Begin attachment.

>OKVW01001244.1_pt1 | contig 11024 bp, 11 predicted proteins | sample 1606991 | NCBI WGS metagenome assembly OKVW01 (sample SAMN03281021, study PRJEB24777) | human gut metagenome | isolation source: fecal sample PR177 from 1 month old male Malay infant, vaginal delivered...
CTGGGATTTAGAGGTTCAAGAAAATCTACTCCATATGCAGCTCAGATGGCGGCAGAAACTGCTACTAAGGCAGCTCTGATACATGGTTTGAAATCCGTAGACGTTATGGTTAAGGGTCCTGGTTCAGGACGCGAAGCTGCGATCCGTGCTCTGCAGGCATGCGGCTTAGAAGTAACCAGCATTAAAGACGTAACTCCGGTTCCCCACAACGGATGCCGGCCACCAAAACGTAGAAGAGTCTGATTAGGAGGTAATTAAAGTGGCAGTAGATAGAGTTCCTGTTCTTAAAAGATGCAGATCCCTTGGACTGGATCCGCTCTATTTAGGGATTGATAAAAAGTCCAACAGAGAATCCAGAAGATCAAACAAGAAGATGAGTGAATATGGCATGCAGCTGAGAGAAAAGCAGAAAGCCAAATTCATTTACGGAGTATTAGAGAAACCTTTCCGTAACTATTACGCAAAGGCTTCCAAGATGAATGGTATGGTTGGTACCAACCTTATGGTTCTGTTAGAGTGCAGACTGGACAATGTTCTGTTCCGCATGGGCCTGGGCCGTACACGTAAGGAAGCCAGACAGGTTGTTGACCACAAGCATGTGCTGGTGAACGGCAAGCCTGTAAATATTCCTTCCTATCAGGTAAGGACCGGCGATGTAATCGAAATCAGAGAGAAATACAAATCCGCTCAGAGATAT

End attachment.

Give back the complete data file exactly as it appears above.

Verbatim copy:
>OKVW01001244.1_pt1 | contig 11024 bp, 11 predicted proteins | sample 1606991 | NCBI WGS metagenome assembly OKVW01 (sample SAMN03281021, study PRJEB24777) | human gut metagenome | isolation source: fecal sample PR177 from 1 month old male Malay infant, vaginal delivered...
CTGGGATTTAGAGGTTCAAGAAAATCTACTCCATATGCAGCTCAGATGGCGGCAGAAACTGCTACTAAGGCAGCTCTGATACATGGTTTGAAATCCGTAGACGTTATGGTTAAGGGTCCTGGTTCAGGACGCGAAGCTGCGATCCGTGCTCTGCAGGCATGCGGCTTAGAAGTAACCAGCATTAAAGACGTAACTCCGGTTCCCCACAACGGATGCCGGCCACCAAAACGTAGAAGAGTCTGATTAGGAGGTAATTAAAGTGGCAGTAGATAGAGTTCCTGTTCTTAAAAGATGCAGATCCCTTGGACTGGATCCGCTCTATTTAGGGATTGATAAAAAGTCCAACAGAGAATCCAGAAGATCAAACAAGAAGATGAGTGAATATGGCATGCAGCTGAGAGAAAAGCAGAAAGCCAAATTCATTTACGGAGTATTAGAGAAACCTTTCCGTAACTATTACGCAAAGGCTTCCAAGATGAATGGTATGGTTGGTACCAACCTTATGGTTCTGTTAGAGTGCAGACTGGACAATGTTCTGTTCCGCATGGGCCTGGGCCGTACACGTAAGGAAGCCAGACAGGTTGTTGACCACAAGCATGTGCTGGTGAACGGCAAGCCTGTAAATATTCCTTCCTATCAGGTAAGGACCGGCGATGTAATCGAAATCAGAGAGAAATACAAATCCGCTCAGAGATAT